Assault charges are serious, but different types of assault cases result in harsher penalties. One of these charges is domestic assault. Domestic violence is a prevalent issue in Colorado, and offenders can lose certain rights if they are convicted.
If you have been charged with domestic assault or a related crime, it is important to understand what you are facing and the actions that distinguish domestic assault from less serious crimes. The more you know about the law, the better understanding you will have about your options for defending yourself in court.
What Is “Assault” in Colorado?
Before we zoom in on domestic assault, let’s look at what constitutes assault in Colorado. Assault doesn’t always just involve physical harm.
The basic definition of assault according to Colorado law is: “Knowingly or recklessly causes bodily injury to another person or with criminal negligence the person causes bodily injury to another person by means of a deadly weapon.”
Another clause of this law expands assault crimes if people with special authority (peace officers, emergency medical service providers, etc.) are victims. If the defendant “causes the other person to come into contact with blood, seminal fluid, urine…or toxic, caustic, or hazardous material by any means,” they may be charged with assault.
This is third degree assault, which is the least serious of Colorado assault crimes. Defendants convicted of third degree assault will face the penalties for class 1 misdemeanors, including up to 18 months in jail and/or up to $5,000 in fines.
If the injury is serious, or the defendant uses a deadly weapon to commit assault, the charges may be increased to first or second degree assault. These are both felony offenses with higher penalties. Defendants convicted of felony assault could spend years behind bars. The law also dictates that penalties will increase if the defendant has prior domestic violence convictions.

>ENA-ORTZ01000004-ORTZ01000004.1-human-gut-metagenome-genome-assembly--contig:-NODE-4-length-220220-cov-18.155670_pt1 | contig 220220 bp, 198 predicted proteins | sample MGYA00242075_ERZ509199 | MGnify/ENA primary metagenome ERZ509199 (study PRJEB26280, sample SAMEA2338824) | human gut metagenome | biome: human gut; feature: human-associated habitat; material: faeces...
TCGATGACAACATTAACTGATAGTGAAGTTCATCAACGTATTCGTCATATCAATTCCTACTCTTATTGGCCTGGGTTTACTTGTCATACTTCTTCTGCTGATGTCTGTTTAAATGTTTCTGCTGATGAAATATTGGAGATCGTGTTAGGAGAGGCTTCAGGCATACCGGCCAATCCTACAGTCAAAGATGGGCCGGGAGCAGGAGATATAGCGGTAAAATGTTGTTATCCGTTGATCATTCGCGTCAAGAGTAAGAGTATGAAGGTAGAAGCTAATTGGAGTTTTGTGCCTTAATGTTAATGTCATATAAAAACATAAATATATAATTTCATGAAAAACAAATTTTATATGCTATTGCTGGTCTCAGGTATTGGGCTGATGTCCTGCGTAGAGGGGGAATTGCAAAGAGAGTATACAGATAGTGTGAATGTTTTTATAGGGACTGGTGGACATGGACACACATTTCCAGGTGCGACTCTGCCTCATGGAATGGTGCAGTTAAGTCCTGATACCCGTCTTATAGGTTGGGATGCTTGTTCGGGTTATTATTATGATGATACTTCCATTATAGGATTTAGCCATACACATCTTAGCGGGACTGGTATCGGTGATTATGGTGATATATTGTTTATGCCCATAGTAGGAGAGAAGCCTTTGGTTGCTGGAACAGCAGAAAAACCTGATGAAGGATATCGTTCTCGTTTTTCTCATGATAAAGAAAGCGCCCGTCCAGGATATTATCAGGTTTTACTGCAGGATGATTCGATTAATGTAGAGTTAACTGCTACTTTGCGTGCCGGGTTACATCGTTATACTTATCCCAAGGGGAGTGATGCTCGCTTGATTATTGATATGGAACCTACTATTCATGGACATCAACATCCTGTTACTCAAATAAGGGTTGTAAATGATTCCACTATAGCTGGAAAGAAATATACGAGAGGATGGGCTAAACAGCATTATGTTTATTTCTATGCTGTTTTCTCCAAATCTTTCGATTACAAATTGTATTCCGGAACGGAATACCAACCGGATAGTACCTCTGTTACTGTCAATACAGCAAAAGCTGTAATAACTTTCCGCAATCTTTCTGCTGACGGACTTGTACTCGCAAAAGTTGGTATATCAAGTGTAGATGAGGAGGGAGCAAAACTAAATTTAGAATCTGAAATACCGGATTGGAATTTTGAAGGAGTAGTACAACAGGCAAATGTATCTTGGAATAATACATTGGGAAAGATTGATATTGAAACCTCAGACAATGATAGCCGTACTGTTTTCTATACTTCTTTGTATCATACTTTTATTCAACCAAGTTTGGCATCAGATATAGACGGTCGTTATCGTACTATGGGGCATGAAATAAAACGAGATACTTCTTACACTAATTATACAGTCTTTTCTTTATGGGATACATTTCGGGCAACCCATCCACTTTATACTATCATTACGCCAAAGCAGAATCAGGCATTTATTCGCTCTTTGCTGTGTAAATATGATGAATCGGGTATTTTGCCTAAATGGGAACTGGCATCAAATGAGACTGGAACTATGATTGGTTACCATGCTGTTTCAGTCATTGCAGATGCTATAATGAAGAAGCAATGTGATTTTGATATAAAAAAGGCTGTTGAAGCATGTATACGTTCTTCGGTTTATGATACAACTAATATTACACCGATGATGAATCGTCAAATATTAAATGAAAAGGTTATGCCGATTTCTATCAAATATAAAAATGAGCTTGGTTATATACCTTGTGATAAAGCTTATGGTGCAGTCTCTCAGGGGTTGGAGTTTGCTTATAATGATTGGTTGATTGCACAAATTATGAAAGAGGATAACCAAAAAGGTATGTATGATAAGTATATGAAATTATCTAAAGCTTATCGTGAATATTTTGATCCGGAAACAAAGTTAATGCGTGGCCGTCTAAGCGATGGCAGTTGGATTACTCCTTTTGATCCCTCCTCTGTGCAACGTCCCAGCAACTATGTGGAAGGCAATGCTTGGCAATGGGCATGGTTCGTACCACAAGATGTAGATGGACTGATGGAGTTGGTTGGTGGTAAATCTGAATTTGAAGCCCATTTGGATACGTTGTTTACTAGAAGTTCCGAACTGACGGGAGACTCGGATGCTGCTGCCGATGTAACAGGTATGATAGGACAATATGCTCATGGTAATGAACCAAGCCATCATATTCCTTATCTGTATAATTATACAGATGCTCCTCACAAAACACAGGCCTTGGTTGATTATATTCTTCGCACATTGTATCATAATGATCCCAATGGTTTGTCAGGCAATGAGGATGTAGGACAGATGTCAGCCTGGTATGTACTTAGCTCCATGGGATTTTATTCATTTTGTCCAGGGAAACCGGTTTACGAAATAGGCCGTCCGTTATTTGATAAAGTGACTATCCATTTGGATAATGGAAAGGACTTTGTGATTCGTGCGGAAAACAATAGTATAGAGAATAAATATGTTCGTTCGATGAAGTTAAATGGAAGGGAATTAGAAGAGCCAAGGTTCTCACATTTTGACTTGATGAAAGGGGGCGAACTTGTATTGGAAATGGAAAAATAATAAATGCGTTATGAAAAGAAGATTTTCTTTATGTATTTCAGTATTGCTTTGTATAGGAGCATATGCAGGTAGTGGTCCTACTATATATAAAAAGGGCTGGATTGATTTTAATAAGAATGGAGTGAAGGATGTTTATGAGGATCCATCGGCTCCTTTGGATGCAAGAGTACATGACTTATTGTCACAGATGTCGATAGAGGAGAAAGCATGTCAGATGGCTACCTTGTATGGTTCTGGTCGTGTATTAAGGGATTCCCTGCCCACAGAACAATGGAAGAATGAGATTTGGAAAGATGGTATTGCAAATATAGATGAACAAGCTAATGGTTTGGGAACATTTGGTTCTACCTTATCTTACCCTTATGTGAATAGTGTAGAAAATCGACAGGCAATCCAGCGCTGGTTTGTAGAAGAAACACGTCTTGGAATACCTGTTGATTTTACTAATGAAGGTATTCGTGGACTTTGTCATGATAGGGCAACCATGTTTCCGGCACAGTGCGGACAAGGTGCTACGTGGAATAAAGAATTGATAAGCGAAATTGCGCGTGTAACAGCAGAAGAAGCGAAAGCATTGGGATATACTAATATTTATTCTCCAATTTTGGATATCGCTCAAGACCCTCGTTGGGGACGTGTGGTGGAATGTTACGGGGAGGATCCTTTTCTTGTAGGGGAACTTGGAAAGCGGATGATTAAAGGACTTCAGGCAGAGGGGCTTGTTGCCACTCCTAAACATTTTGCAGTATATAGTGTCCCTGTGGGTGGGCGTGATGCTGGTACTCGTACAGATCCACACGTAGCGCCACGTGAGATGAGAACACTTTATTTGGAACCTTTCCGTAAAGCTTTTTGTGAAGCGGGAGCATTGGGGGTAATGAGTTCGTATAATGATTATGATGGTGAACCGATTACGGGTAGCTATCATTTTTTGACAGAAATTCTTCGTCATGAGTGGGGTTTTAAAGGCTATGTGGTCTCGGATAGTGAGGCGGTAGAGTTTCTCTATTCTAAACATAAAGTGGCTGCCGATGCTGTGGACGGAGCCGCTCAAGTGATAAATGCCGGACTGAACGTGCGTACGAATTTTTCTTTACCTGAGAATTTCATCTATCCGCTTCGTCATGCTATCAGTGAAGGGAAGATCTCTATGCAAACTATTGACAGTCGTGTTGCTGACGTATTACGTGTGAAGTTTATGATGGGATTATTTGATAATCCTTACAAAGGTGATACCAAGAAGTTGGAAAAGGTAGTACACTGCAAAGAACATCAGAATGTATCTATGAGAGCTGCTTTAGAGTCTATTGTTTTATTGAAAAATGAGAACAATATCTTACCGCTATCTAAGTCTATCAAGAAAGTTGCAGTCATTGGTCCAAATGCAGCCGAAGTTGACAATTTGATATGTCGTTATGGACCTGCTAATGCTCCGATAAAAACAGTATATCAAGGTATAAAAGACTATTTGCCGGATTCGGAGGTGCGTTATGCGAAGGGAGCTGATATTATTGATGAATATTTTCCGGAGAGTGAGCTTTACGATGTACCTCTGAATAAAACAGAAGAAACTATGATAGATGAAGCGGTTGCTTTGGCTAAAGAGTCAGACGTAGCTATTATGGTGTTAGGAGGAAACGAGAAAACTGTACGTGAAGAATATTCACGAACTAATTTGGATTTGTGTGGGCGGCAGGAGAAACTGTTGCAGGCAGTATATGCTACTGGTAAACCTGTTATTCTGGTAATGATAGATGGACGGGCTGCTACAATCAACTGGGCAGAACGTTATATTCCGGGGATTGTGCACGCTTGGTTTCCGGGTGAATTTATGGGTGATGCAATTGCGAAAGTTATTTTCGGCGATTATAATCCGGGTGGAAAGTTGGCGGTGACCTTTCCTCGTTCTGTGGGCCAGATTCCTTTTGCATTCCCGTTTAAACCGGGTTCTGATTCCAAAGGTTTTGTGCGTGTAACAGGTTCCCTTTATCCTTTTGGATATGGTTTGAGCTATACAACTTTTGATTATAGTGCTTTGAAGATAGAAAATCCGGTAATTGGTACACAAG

Colorado Domestic Assault and Domestic Violence Charges
The relationship between the alleged victim and the defendant will determine whether or not an assault charge becomes domestic assault. A crime of violence is domestic violence if the alleged victim and defendant:
- Are spouses or significant others
- Live together as roommates or housemates
- Are co-parents
- Are relatives (including a parent-child or brother-sister relationship)
If someone is convicted of domestic assault, they may be sentenced to prison or have to pay fines as well as face penalties for domestic violence. Domestic violence is not a separate charge. Possible penalties for domestic assault in Colorado include:
- Having to abide by a permanent protection order
- Going to a treatment center
- House arrest
Colorado (and federal law) also prohibits people who have been convicted of domestic assault from owning or purchasing a firearm. This includes misdemeanor offenses and domestic violence crimes outside of domestic assault. A domestic violence conviction may also indirectly have an effect on your ability to get a job or find an apartment.
Defending against Colorado Domestic Assault Charges
A domestic assault charge may result in a temporary protection order and the temporary loss of firearm rights, but you will not face other penalties unless you are convicted. In order to avoid a conviction, you will need to build a strong and aggressive defense strategy to show that you did not commit domestic assault.
Reach out to a Colorado domestic violence lawyer to learn more about the strategies you can use to avoid conviction and receive the best possible outcome.
About the Author:
Since 2005, Jeffrey L. Weeden has been practicing criminal defense law in Colorado and has helped countless clients protect their rights and freedoms as a respected, caring, hard-nosed criminal defense attorney. Over the course of his career, Mr. Weeden’s work has been recognized in numerous ways, including being named to the Top 100 Trial Lawyers list by The National Trial Lawyers, earning a 10.0 “Suberb” Avvo rating, receiving Martindale-Hubbard’s highest peer review rating — AV Preeminent, and being asked to speak on several issues of interest to the legal community. Additionally, he is someone who cares deeply about his community and those in need, and is an active member of a number of professional legal organizations, including the Rocky Mountain Children’s Law Center and Law Firm Pro Bono Coordinators.